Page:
Planday, the Danish startup that offers a cloud-based “shift planning” solution for various types of businesses that employ a flexible workforce, such as restaurants, hotels, stores, call centers and gyms, has scored $14 million in Series B funding.
The round was led by new investor Idinvest, with participation from existing backer Creandum, which led Planday’s Series A round, in addition to SEB Private Equity, and angel investor Arthur Kosten (co-founder of Booking.com). Notably, Just Eat CEO, Klaus Nyengaard, is also an investor in Planday.
Meanwhile, CEO Christian Brøndum tells me that the new capital will be used by the company to scale in the Nordics, U.K., Germany and U.S., and to help it become a “central player” in the SaaS eco-system servicing part-time workers and businesses. “Thus, partnering with other leaders in our industry is a huge focus area for us going forward,” he says.
This will include Planday further integrating with software offerings that service shift-based businesses, including payroll providers, find and hire services, and Epos technologies.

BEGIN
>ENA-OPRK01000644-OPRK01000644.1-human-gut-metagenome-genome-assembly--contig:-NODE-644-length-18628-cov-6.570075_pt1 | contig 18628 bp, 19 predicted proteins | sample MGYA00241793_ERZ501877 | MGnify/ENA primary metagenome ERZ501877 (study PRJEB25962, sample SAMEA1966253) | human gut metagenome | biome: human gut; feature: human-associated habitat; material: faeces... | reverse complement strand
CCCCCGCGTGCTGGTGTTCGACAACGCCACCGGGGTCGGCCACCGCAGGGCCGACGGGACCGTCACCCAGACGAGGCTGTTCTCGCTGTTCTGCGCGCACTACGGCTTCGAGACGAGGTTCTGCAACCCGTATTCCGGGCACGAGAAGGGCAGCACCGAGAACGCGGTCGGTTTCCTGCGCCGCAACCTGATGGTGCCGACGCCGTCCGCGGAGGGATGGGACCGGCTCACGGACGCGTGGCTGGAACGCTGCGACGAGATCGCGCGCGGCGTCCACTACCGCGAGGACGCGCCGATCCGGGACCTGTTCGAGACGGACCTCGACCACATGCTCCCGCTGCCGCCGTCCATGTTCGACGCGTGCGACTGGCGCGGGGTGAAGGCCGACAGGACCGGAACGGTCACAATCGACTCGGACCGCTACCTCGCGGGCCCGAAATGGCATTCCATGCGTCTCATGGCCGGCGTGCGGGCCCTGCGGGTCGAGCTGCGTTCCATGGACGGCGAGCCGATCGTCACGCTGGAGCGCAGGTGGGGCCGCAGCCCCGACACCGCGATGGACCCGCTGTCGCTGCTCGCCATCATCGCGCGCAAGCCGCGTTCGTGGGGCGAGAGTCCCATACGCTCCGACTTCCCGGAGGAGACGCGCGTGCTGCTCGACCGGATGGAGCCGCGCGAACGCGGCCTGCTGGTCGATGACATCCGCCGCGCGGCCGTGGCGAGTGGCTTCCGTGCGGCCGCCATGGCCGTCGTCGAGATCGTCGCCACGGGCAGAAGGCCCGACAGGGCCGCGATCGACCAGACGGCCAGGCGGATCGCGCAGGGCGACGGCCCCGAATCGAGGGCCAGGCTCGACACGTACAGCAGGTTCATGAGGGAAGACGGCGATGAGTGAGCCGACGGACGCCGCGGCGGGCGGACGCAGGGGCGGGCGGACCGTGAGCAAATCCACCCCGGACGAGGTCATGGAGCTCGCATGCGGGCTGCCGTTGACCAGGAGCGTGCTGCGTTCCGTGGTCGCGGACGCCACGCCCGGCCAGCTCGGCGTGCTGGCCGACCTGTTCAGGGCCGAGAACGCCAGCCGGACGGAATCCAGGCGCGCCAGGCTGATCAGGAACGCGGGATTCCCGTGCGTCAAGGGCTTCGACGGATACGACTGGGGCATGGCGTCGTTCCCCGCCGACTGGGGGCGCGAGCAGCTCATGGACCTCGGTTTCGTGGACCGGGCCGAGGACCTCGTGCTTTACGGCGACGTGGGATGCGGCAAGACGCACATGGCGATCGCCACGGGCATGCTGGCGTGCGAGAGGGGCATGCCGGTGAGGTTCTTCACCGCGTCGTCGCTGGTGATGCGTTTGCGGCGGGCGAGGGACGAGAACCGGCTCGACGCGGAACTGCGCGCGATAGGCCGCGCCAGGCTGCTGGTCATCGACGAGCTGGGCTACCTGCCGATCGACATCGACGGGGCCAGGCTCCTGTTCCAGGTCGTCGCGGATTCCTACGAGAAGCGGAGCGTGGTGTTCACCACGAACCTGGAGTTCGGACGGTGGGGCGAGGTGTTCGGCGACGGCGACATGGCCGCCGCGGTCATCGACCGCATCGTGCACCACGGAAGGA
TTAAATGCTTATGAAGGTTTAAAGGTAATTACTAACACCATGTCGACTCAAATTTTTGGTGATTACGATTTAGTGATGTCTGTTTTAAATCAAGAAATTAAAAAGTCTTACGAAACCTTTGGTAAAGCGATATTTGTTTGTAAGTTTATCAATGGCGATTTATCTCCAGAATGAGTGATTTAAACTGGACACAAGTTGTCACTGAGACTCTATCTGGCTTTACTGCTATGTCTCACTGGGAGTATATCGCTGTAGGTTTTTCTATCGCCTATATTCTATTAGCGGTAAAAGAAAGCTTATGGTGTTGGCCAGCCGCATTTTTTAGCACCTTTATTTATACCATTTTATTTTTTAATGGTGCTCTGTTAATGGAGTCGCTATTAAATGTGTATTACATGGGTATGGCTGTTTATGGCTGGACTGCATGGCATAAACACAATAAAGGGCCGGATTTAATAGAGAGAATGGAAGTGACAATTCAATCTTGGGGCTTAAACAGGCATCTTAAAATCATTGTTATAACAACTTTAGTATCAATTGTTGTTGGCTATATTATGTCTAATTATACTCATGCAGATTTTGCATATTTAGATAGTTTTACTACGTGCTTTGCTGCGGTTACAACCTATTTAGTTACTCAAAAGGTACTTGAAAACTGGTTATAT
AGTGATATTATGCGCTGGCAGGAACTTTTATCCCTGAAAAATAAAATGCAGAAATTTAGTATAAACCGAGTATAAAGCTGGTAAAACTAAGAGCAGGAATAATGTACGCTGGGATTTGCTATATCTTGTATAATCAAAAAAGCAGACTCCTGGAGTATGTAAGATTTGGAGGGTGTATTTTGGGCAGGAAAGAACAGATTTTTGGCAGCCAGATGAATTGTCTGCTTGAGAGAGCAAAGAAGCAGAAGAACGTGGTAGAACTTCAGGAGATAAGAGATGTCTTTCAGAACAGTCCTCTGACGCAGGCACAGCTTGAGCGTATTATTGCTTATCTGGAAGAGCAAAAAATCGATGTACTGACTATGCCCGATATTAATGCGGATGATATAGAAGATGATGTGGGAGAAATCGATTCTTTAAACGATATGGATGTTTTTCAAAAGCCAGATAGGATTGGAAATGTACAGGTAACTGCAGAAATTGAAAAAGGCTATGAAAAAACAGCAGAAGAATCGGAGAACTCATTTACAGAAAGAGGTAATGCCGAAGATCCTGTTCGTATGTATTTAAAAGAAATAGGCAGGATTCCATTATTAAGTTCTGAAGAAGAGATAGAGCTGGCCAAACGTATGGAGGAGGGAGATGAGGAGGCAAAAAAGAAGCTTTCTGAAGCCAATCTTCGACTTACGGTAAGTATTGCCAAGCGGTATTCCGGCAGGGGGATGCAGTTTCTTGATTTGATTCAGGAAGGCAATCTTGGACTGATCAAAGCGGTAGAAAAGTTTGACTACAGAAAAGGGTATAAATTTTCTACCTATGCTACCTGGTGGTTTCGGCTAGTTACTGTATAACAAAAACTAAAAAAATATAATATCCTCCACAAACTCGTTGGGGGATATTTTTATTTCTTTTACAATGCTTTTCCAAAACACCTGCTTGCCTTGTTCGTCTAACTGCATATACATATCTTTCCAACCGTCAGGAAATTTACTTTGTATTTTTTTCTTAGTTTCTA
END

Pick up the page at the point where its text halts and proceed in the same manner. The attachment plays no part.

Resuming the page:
“Employees use Planday to communicate with their workplace and colleagues on an everyday basis,” explains Brøndum. “Via the app the employee receives messages, notifications and reminders, and they can easily communicate and swap shifts with co-workers with matching skills and availability. They can also bid on open shifts, matching their skills, competences and seniority level, and see their expected and actual salary for the month.”
In turn, the upside for employers using Planday is that they can more easily “create and maintain the optimal schedule,” taking things like staffing needs, budget, employee availability, and workforce regulations into account. “Planday automatically checks up on all these variables when creating or changing the schedule,” he says.
And although direct competitors include the likes of Shiftplanning and 7Shifts, like many SaaS-based startups, Planday’s biggest competitor is still cited as “pen and paper, spreadsheets and calculators”.
“Our analysis shows that more than 80% of the small and medium sized businesses rely on these manual and time consuming solutions,” Brøndum said at the time of the company’s Series A. “However, more and more businesses are changing to modern SaaS software like Planday. Over the next five years we foresee a landslide from manual solutions to SaaS solutions.”
That “landslide” appears to have at least started. The company says it has grown 100 per cent year-on-year, a metric that translates into 100,000 end users — that is, shift-workers active on its platform — in 24 different countries, and roughy 2,000 companies as customers. Its team has also grown to more than 80 people spread across Planday’s five international offices.